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Thousands who signed up with Healthcare.gov encounter errors that cannot be fixed

Monday, February 24, 2014 by: J. D. Heyes
Tags: Healthcare.gov, website errors, Obamacare

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(NaturalNews) The Obama administration has told the country repeatedly that the Department of Health and Human Services (HHS) is making progress in fixing the myriad of problems with the federal Obamacare website, Healthcare.gov, but despite those assurances, a number of problems and glitches remain.

As reported by The Washington Post, tens of thousands of Americans have recently discovered that the website made a number of mistakes as they were enrolling for coverage. And worse, they have since discovered another problem: Uncle Sam can't get the mistakes fixed:

Roughly 22,000 Americans have filed appeals with the government to try to get mistakes corrected, according to internal government data obtained by The Washington Post. They contend that the computer system for the new federal online marketplace charged them too much for health insurance, steered them into the wrong insurance program or denied them coverage entirely.

And this is only the number the paper has been given; it's hard telling, given the continued problems with the site, how large the number actually is.

No system in place yet for appeals

Unfortunately, for the time being, appeals filed by these thousands of Americans are idle; they are sitting in a government computer, and no one is attending to them. The Post said further that an unknown number of consumers who are attempting to get some assistance through less formal means, like calling the healthcare marketplace directly, are being summarily informed that Healthcare.gov's system is not yet permitting federal workers to go into enrollment records and fix them, sources told the paper.

"It is definitely frustrating and not fair," Addie Wilson, 27, who lives in Fairmont, W.Va., and earns $22,000 a year working with at-risk families, told the Post. She added that she must cough up an additional $100 per month more than she should have to for the insurance she selected. She also says her $4,000 deductible is way too high:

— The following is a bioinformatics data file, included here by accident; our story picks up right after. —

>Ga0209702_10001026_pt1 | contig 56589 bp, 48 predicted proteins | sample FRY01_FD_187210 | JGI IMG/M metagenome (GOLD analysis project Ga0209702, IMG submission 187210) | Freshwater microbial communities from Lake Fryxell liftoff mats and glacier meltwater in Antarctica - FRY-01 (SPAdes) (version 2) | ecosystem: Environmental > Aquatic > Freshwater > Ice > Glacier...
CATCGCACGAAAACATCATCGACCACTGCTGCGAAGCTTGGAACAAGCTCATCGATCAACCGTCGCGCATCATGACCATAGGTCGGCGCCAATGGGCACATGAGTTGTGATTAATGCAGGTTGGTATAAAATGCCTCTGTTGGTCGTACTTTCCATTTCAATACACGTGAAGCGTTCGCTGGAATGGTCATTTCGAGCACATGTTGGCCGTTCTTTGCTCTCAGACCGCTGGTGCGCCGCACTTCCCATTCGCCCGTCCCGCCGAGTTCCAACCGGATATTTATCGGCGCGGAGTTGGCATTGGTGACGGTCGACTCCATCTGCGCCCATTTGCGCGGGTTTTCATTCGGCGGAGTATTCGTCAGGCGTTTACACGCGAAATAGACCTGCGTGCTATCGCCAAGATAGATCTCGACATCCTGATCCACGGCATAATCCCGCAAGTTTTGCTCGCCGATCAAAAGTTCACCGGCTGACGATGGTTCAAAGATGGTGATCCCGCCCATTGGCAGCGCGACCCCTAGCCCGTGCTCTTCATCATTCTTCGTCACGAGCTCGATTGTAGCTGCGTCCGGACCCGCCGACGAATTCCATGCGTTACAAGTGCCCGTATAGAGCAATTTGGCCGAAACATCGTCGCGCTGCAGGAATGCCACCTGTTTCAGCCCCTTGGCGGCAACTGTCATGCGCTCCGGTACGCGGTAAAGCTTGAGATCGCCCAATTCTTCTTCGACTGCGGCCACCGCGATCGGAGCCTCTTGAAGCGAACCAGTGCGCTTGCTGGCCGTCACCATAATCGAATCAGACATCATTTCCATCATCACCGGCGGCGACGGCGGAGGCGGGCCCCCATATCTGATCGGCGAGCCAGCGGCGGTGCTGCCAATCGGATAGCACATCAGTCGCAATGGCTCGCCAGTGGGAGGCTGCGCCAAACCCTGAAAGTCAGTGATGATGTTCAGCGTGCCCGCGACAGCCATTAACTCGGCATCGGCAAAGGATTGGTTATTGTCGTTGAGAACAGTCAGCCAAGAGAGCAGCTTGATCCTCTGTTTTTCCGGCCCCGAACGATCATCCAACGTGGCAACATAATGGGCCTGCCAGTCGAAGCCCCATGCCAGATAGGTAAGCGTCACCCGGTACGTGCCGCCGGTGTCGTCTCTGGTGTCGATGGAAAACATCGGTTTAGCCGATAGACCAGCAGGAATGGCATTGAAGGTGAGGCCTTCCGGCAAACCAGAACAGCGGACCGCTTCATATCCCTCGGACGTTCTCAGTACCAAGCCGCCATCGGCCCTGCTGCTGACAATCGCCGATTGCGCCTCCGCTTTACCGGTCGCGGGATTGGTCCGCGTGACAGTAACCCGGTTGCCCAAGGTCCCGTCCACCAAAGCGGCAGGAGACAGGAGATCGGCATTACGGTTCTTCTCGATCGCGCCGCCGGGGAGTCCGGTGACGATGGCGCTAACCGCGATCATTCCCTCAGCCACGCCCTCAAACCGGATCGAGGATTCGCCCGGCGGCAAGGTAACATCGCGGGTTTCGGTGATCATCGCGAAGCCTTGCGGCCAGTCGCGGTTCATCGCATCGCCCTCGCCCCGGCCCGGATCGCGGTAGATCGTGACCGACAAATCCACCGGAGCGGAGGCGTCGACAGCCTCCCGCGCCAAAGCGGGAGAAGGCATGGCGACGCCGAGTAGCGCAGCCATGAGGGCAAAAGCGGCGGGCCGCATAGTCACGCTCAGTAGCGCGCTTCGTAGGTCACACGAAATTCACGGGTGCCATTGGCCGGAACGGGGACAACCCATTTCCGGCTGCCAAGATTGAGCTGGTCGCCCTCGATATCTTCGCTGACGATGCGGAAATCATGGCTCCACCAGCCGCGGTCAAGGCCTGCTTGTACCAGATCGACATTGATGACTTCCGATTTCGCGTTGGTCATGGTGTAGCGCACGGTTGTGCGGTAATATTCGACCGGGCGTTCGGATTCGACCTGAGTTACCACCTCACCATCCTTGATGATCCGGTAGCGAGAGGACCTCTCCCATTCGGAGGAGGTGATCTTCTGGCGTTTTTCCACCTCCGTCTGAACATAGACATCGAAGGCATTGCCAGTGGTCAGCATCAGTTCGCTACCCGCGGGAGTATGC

When Wilson logged on to HealthCare.gov in late December, she needed coverage right away. Her old insurance was ending, and she was to have gallbladder surgery in January. But the Web site would not calculate the federal subsidy to which she knew she was entitled. Terrified to go without coverage, Wilson phoned a federal call center and took the advice she was given: Pay the full price now and appeal later.

Now she is stuck.

"I hope they really work on getting this fixed," she said.

In late October, after a disastrous, glitch-prone rollout of the federal enrollment site, government contractors promised that fixes were being made. Officials promised specifically that the site would be fixed by December 15, the deadline to obtain benefits by Jan. 1, when all Americans are required under the law to have coverage or face a tax penalty.

Hearings to begin 'soon'

Not only have problems persisted beyond the Dec. 15 deadline, but the administration had failed to make public the fact that the appeals system for the online marketplace was not up and running, despite being pressured by legal advocates who reminded the administration that Obamacare's rules guarantee timely hearings to Americans who believe that they have wrongly been denied insurance or taxpayer-supported subsidies.

Still, at present, "there is no indication that infrastructure... necessary for conducting informal reviews and fair hearings has even been created, let alone become operational," said attorneys at the National Health Law Program in a late-December letter to leaders of the Centers for Medicare and Medicaid Services (CMS), the HHS agency that oversees Healthcare.gov.

Aaron Albright, a CMS spokesman, told the paper, "We are working to fully implement the appeals system."

And on cue, the next day, Reuters reported that Healthcare.gov enrollment appeal hearings would begin "soon," according to the administration.

"CMS is working to fully implement an automated appeals system. Until we have that functionality, we are putting in place a manual review process wherever possible and expect hearings to begin soon," the agency said, in a statement. "In the meantime, CMS is reaching out to these consumers to provide assistance so they can successfully complete their application without the need to complete the appeals process."






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